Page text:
5 June: The Week in Australian Foreign Affairs
This week in Australian foreign affairs: Morrison and Ardern’s talks in Queenstown, WTO barley dispute settlement panel, and the passing of James Crawford, Judge of the International Court of Justice.
On 31 May, Prime Minister Scott Morrison met with New Zealand Prime Minister Jacinda Ardern in Queenstown, New Zealand for the annual Australia-New Zealand Leaders’ Meeting, their first in-person meeting since February 2020. The Prime Ministers issued a joint media statement where they discussed, among other issues, the COVID-19 response and recovery, the rollout of COVID-19 vaccines in the Pacific region, trans-Tasman cooperation, climate change, global trade, and Indo-Pacific security. They expressed ‘serious concern over developments in the South China Sea, including the continued militarisation of disputed features and an intensification of destabilising activities at sea.’ They further expressed ‘deep concern’ over developments in Hong Kong and the human rights situation in the Xinjiang Uyghur Autonomous Region, and ‘called upon China to respect the human rights of the Uyghur people and other Muslim minorities and to grant the United Nations and other independent observers meaningful and unfettered access to the region.’
Ardern and Morrison also participated in a joint press conference on 31 May. Ardern stated that, ‘the trans-Tasman relationship … is New Zealand’s most important. We are family and the pandemic has underscored that.’ She further stated that the Prime Ministers discussed ‘Australia’s deportation policy and opportunities for people who move across the Tasman to access a pathway to citizenship … As with any family, we will have our disagreements from time to time, but those disagreements are still undertaken in the spirit of openness and ultimately friendship. We are much bigger than our differences and the last year has taught us that.’ Ardern also noted that she will be visiting Australia in July. Morrison stated that ‘we have pursued a very uniquely Anzac path … through COVID-19 … [and] we also must continue to pursue a very Anzac path through the many other challenges we face, [including] regional security.’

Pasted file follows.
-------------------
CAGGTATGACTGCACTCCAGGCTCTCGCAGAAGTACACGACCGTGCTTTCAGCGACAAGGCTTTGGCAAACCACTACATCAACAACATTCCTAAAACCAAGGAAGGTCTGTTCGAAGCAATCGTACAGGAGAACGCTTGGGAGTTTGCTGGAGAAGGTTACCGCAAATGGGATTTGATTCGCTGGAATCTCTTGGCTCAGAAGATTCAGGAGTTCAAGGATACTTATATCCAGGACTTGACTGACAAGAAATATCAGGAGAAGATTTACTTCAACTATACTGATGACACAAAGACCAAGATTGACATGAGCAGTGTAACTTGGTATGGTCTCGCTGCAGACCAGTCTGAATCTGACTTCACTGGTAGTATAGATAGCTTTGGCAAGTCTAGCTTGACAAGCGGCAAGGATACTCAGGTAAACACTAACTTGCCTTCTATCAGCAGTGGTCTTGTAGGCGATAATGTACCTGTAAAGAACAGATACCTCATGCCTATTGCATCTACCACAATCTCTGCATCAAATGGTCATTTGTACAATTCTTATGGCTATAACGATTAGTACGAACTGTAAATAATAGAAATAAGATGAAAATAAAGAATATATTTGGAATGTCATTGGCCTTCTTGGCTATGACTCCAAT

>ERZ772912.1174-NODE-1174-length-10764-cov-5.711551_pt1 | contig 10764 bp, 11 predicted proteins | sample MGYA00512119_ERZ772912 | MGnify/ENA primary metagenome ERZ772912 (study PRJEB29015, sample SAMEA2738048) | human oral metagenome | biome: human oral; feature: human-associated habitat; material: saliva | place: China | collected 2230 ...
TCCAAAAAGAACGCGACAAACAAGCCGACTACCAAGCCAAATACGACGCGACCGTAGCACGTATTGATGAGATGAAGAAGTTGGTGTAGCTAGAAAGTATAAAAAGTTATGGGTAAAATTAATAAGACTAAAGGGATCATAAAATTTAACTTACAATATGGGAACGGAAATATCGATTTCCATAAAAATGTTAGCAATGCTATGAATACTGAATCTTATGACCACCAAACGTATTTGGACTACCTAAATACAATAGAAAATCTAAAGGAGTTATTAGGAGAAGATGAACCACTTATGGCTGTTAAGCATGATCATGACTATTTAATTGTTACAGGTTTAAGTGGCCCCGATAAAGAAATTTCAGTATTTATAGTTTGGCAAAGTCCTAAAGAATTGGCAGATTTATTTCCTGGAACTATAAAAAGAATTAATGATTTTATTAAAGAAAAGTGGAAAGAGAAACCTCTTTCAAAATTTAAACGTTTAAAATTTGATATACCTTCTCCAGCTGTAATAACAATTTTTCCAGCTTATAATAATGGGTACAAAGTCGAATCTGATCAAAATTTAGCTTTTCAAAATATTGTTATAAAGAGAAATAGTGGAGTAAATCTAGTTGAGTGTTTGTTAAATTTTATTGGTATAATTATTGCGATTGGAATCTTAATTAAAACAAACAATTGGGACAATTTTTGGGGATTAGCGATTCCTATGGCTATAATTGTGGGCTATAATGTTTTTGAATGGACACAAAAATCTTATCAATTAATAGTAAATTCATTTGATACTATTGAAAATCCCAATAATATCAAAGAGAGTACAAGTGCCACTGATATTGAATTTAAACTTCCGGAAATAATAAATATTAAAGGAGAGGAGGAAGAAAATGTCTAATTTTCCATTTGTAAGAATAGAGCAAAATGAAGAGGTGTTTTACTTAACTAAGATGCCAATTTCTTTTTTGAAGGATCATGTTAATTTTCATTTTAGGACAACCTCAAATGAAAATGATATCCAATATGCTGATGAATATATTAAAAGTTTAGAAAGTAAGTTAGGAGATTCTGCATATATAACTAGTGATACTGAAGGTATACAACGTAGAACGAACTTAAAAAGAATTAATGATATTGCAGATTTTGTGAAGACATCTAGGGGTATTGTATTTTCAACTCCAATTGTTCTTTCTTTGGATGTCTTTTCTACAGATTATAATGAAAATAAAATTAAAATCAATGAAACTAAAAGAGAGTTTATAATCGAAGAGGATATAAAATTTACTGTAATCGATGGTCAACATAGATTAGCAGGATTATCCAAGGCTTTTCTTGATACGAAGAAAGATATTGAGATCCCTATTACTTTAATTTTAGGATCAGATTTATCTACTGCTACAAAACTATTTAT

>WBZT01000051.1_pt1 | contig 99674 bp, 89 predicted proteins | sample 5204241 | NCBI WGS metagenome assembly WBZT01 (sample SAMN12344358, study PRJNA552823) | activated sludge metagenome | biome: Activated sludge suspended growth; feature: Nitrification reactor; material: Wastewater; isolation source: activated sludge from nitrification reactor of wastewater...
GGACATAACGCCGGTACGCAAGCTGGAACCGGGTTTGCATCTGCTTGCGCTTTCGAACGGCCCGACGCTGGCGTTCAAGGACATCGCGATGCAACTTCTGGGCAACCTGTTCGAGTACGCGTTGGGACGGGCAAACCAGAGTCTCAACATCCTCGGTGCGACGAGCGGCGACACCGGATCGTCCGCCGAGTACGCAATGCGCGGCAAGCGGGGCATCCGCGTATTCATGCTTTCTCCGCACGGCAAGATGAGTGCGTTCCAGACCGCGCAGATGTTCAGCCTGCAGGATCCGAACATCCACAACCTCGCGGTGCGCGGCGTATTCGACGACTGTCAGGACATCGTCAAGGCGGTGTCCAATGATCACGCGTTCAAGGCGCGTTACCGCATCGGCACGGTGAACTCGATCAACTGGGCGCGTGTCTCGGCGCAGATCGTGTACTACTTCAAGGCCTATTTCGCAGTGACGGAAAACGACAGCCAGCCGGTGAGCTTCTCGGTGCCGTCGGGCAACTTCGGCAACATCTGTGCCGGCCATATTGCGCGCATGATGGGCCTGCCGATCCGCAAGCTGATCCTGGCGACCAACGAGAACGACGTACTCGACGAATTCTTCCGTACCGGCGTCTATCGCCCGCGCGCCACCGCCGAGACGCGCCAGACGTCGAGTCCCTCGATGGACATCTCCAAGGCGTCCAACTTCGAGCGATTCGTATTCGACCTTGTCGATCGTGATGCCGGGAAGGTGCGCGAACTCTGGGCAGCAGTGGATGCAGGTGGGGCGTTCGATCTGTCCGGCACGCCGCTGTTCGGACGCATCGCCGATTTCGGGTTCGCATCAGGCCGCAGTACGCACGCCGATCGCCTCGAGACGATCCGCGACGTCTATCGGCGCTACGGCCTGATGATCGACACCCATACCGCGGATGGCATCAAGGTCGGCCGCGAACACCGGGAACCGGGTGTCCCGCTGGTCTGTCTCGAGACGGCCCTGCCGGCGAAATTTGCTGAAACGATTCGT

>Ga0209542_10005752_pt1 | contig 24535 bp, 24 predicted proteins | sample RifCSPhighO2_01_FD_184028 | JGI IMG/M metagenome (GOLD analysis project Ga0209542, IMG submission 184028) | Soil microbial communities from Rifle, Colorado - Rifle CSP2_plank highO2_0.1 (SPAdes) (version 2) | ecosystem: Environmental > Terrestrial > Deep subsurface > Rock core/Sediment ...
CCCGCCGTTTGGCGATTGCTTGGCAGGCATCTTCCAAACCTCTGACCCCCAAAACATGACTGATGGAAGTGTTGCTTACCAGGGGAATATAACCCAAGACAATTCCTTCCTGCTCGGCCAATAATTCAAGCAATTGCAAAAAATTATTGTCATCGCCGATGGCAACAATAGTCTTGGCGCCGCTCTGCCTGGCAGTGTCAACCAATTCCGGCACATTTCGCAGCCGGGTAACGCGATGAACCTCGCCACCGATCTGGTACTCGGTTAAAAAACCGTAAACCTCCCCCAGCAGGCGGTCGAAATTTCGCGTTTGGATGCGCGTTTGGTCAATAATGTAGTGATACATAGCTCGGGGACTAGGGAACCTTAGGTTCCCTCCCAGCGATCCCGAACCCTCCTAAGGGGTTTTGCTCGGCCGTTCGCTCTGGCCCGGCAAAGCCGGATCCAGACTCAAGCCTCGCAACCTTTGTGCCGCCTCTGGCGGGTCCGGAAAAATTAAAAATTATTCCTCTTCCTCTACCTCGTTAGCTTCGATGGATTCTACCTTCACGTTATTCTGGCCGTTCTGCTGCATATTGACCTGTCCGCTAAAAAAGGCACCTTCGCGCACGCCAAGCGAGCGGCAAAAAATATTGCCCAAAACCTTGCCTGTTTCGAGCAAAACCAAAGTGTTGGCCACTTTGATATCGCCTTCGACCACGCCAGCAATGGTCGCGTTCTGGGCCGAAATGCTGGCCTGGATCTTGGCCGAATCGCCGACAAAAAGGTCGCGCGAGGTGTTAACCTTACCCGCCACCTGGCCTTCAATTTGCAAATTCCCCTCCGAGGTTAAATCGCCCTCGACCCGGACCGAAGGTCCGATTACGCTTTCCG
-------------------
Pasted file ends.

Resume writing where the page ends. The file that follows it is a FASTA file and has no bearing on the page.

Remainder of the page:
Morrison was asked during the joint press conference about Suhayra Aden, whose citizenship was revoked by Australia and who was deported to New Zealand. Morrison stated that, ‘Suhayra’s not an Australian citizen. But we have spoken today about her children and the pathway that they have eligibility for in Australia.’ Ardern stated that, ‘we … reiterate our ongoing view of the cancellation of citizenship, on issues of deportation. Prime Minister Morrison and I have had these exchanges before. He’s very clear on New Zealand’s view.’
On 28 May, Minister for Trade Dan Tehan and Minister for Agriculture David Littleproud issued a joint media statement where they announced that the Australian Government will ask the World Trade Organization (WTO) to establish a dispute settlement panel ‘to resolve concerns about anti-dumping and countervailing duties imposed on Australia by China.’ Tehan and Littleproud stated that ‘Australia remains open to further discussions with China with a view to resolving this issue’ and that ‘the Government will continue to vigorously defend the interests of Australian barley producers using the established system in the WTO to resolve our differences.’ Moreover, the Ministers noted that the anti-dumping and countervailing duties on Australian barley ‘have effectively stopped Australia’s barley trade with China.’
Minister for Foreign Affairs Marise Payne and Attorney-General Michaelia Cash acknowledged on 1 June the passing of James Crawford LLD, FBA, AC, SC, Judge of the International Court of Justice. Payne and Cash acknowledged Crawford’s service to the international community ‘in the peaceful resolution of disputes and the international rules based order.’ Crawford was elected as a Judge of the International Court of Justice in 2014, and also served as the Commissioner of the Australian Law Reform Commission and as a Member of the United Nation’s International Law Commission.
Isabella Keith is an undergraduate student at the Australian National University studying Law and Politics, Philosophy and Economics. She is currently an intern at the AIIA National Office.
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